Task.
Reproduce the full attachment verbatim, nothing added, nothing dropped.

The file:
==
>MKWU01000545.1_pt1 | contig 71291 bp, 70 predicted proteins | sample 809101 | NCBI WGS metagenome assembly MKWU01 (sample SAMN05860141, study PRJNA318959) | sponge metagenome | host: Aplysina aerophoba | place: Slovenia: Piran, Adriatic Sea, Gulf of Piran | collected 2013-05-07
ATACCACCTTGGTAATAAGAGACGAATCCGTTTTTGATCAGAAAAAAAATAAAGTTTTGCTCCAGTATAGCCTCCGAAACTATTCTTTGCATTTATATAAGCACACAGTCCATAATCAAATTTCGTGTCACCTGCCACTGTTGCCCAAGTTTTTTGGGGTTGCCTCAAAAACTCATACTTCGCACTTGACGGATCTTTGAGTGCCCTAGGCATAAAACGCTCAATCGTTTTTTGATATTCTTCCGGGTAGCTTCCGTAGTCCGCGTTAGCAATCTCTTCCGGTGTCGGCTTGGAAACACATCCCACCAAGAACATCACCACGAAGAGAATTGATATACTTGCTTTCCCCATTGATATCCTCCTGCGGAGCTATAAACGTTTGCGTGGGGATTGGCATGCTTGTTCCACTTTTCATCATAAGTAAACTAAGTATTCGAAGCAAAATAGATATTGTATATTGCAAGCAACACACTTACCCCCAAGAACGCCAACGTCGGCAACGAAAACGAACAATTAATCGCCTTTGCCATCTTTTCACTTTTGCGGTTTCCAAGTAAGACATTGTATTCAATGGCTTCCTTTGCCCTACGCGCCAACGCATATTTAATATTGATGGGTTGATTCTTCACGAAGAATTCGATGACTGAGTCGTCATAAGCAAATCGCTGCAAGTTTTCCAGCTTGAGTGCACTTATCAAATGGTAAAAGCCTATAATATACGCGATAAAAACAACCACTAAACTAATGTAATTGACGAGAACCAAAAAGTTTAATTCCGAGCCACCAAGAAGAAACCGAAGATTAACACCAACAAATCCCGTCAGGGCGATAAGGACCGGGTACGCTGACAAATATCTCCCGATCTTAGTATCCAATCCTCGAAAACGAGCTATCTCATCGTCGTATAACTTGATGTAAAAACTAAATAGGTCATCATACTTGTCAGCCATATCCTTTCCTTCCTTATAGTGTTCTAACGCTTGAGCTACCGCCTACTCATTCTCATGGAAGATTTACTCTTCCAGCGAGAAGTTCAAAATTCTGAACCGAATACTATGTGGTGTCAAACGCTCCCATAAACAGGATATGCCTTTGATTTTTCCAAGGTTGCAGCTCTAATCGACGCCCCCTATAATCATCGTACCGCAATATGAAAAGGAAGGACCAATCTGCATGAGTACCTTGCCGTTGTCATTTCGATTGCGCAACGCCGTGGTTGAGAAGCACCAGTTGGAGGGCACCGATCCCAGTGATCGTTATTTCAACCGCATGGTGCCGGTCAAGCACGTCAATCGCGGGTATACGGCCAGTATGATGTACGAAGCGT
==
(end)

>MKWU01000545.1_pt1 | contig 71291 bp, 70 predicted proteins | sample 809101 | NCBI WGS metagenome assembly MKWU01 (sample SAMN05860141, study PRJNA318959) | sponge metagenome | host: Aplysina aerophoba | place: Slovenia: Piran, Adriatic Sea, Gulf of Piran | collected 2013-05-07
ATACCACCTTGGTAATAAGAGACGAATCCGTTTTTGATCAGAAAAAAAATAAAGTTTTGCTCCAGTATAGCCTCCGAAACTATTCTTTGCATTTATATAAGCACACAGTCCATAATCAAATTTCGTGTCACCTGCCACTGTTGCCCAAGTTTTTTGGGGTTGCCTCAAAAACTCATACTTCGCACTTGACGGATCTTTGAGTGCCCTAGGCATAAAACGCTCAATCGTTTTTTGATATTCTTCCGGGTAGCTTCCGTAGTCCGCGTTAGCAATCTCTTCCGGTGTCGGCTTGGAAACACATCCCACCAAGAACATCACCACGAAGAGAATTGATATACTTGCTTTCCCCATTGATATCCTCCTGCGGAGCTATAAACGTTTGCGTGGGGATTGGCATGCTTGTTCCACTTTTCATCATAAGTAAACTAAGTATTCGAAGCAAAATAGATATTGTATATTGCAAGCAACACACTTACCCCCAAGAACGCCAACGTCGGCAACGAAAACGAACAATTAATCGCCTTTGCCATCTTTTCACTTTTGCGGTTTCCAAGTAAGACATTGTATTCAATGGCTTCCTTTGCCCTACGCGCCAACGCATATTTAATATTGATGGGTTGATTCTTCACGAAGAATTCGATGACTGAGTCGTCATAAGCAAATCGCTGCAAGTTTTCCAGCTTGAGTGCACTTATCAAATGGTAAAAGCCTATAATATACGCGATAAAAACAACCACTAAACTAATGTAATTGACGAGAACCAAAAAGTTTAATTCCGAGCCACCAAGAAGAAACCGAAGATTAACACCAACAAATCCCGTCAGGGCGATAAGGACCGGGTACGCTGACAAATATCTCCCGATCTTAGTATCCAATCCTCGAAAACGAGCTATCTCATCGTCGTATAACTTGATGTAAAAACTAAATAGGTCATCATACTTGTCAGCCATATCCTTTCCTTCCTTATAGTGTTCTAACGCTTGAGCTACCGCCTACTCATTCTCATGGAAGATTTACTCTTCCAGCGAGAAGTTCAAAATTCTGAACCGAATACTATGTGGTGTCAAACGCTCCCATAAACAGGATATGCCTTTGATTTTTCCAAGGTTGCAGCTCTAATCGACGCCCCCTATAATCATCGTACCGCAATATGAAAAGGAAGGACCAATCTGCATGAGTACCTTGCCGTTGTCATTTCGATTGCGCAACGCCGTGGTTGAGAAGCACCAGTTGGAGGGCACCGATCCCAGTGATCGTTATTTCAACCGCATGGTGCCGGTCAAGCACGTCAATCGCGGGTATACGGCCAGTATGATGTACGAAGCGT